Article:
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Author Topic: Easier to copy fast code than slow code  (Read 374 times)
VE7ALQ
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Posts: 349




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« on: August 31, 2004, 06:02:44 PM »

Hi!  I am a Canadian amateur who can copy 20 to 30 words per minute (maybe faster) in his head.  I do not "form" each word letter by letter, but wait in my mind until the entire word has been sent to me, in which case the word magically appears in my subconcious.  This is great, *except* for slow speeds, where I _forget_ the word halfway through as it is being sent.

Has anyone else experienced this?
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WB2WIK
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« Reply #1 on: August 31, 2004, 06:55:31 PM »

Yep.  

But with practice, you can copy slow code, too.  It takes shifting mental gears to a much slower pace and trying to keep your mind from wandering between letters.

The brain is fascinating and is capable of multi-tasking, parallel processing at blinding speeds almost from birth.  One of the real obstacles to learning code is that it's so damned slow, compared to the speeds at which we're used to processing new data such as reading, listening to speech, watching a film or television.  Even a painfully slow reader can read 60 words a minute.  Most can read hundreds of words a minute, and those with unique training are in the thousands of words a minute.

35 years ago in my Evelyn Woods Reading Dynamics class, we had our best student (who was a classmate of mine in high school) read War and Peace backwards, from last page to first, in the course of one 60 minute class using a page turner to flip pages faster than most could with their fingers, then pass a 100-question examination about its contents, scoring 96% correct.

So, the brain's pretty capable.

Code is very slow.

Practicing copy at slower speeds will result in your being able to do it just fine.

WB2WIK/6
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W5HTW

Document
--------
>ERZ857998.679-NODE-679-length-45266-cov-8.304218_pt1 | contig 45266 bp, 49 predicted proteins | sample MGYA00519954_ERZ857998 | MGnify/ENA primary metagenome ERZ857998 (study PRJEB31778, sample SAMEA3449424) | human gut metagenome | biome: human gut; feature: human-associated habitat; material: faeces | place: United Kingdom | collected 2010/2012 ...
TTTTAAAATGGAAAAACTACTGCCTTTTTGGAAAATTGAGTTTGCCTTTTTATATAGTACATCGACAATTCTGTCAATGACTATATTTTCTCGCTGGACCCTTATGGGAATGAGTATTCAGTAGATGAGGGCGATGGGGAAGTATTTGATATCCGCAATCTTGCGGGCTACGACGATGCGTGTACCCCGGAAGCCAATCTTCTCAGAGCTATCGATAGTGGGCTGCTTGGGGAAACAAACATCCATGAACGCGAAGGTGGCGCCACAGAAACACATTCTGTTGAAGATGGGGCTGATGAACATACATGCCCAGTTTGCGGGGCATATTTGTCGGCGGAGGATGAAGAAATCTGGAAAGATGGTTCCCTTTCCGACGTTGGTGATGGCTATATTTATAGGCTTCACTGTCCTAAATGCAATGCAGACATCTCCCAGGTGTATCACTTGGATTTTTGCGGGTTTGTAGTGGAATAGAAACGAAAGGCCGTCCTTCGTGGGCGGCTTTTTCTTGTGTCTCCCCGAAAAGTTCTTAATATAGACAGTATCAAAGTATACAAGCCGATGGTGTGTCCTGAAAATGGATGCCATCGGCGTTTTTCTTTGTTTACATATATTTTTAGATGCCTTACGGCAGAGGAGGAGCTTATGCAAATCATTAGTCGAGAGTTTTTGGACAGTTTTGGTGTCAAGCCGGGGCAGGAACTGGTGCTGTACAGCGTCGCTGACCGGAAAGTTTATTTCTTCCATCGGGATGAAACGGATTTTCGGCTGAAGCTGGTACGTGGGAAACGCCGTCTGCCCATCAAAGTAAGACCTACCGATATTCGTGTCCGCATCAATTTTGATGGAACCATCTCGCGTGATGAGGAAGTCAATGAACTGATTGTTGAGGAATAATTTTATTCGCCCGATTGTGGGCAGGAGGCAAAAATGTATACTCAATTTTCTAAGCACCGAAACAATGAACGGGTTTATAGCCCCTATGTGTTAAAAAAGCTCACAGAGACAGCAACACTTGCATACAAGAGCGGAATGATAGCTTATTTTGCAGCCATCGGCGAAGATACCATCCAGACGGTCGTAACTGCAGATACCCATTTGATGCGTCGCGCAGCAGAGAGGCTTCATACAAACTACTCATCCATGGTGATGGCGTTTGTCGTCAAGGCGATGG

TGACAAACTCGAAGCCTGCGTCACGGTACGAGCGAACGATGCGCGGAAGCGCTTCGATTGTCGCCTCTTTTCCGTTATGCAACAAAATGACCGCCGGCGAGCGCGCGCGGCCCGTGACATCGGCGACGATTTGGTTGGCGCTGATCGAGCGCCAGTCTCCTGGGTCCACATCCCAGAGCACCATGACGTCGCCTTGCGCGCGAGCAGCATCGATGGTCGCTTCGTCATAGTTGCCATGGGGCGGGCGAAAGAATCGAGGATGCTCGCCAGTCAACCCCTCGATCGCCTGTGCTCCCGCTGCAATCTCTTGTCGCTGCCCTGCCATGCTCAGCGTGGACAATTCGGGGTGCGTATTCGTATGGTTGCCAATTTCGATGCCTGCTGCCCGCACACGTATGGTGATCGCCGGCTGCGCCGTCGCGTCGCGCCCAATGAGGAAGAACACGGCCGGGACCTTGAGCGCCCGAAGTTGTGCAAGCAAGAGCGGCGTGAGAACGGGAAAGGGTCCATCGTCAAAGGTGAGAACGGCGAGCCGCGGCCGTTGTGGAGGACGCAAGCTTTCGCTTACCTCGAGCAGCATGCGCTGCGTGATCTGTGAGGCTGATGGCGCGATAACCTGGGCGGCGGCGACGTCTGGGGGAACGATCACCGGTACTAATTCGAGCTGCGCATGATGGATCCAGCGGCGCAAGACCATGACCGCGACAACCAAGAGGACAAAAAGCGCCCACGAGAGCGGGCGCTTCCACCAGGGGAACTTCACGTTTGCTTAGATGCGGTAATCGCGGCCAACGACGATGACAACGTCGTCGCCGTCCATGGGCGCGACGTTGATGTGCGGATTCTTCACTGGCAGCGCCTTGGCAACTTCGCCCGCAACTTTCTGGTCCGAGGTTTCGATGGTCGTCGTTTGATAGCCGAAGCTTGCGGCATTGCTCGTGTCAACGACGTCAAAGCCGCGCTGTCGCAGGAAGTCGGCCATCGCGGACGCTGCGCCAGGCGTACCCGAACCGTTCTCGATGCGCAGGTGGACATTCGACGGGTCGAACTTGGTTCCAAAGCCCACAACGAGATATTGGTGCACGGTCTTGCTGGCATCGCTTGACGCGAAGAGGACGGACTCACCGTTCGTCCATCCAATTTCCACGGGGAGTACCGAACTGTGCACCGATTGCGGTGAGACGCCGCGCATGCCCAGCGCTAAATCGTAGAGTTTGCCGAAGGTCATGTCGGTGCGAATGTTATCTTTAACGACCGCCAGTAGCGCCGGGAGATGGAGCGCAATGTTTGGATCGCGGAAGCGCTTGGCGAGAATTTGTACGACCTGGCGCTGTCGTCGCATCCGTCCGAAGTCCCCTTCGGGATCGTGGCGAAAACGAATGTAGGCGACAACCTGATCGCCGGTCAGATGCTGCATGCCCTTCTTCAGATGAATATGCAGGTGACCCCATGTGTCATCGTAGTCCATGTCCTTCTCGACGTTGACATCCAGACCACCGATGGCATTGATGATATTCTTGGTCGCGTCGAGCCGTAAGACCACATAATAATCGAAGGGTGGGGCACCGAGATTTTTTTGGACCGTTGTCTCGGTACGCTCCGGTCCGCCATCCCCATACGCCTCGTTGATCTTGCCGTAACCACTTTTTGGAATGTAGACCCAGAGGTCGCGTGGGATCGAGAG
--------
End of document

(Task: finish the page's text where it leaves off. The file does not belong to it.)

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« Reply #2 on: August 31, 2004, 08:22:48 PM »

The problem most of us have with copying slower code is we hear separate components of a letter rather than the letter itself.  Consequently the letter "B" becomes "T E E E"  As Steve says, it really takes a gear shift to do it. And a lot of concentration, at least initially, until your brain slows to that pace.  I hear some guy sending "name is" and I hear "T E E A ... " etc.  But once I have adapted, which takes only a few characters, really, then it becomes readable.  I recently had a contact with a guy who was doing, at best, 3 wpm.  I switched the keyer over to semi-auto and we did just fine, but it took me probably one minute or so into his first exchange before I really 'got with the program.'  Above about ten wpm this disappears and after that no gear shifting seems necessary.  I do enjoy, though, going into the Novice bands and trying to find a truly slow speed beginner (though actually they are elsewhere, not just in the Novice bands anymore) and having a nice QSO.  

As Steve notes, too, the brain is marvelous.  I worked with a fellow who could copy 45 wpm, letter perfect, onto a 'mill.'  Only thing was, he was not typing out the received code - he was typing out the clear text from enciphered code!!  Deciphering it in his head from the key text, which he pinned beside the mill.  The rest of us had to copy the enciphered code down then go about the slow business of  deciphering it.  And if you spoke to him, he would acknowledge you, and keep right on going, though I wouldn't say he could actually hold a conversation while doing this.  

This old man couldn't do that when I was not an old man, and will never reach such levels or skills.  And now I find I have to actually copy down more of what is sent, as my memory isn't good enough to hold all the other fellow said.  

Ed
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K9FV
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Posts: 479




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« Reply #3 on: September 01, 2004, 08:53:11 AM »

While I'm not in anywhere the same league as you gents on code speed - Just got interested in cw over the last couple of yrs....  I do find that if the keyer speed is set at 18/20wpm with extra space between the letters and words to give a 15wpm overall speed, I can copy much better than if the keyer is set to 15wpm and sent at 15wpm.  Those little extra spaces between the letters and words allow my tiny brain to process the code better.

Yea Steve, I know when I reach that magical 500 QSOs I should be good at 20wpm:)

73 de Ken H >
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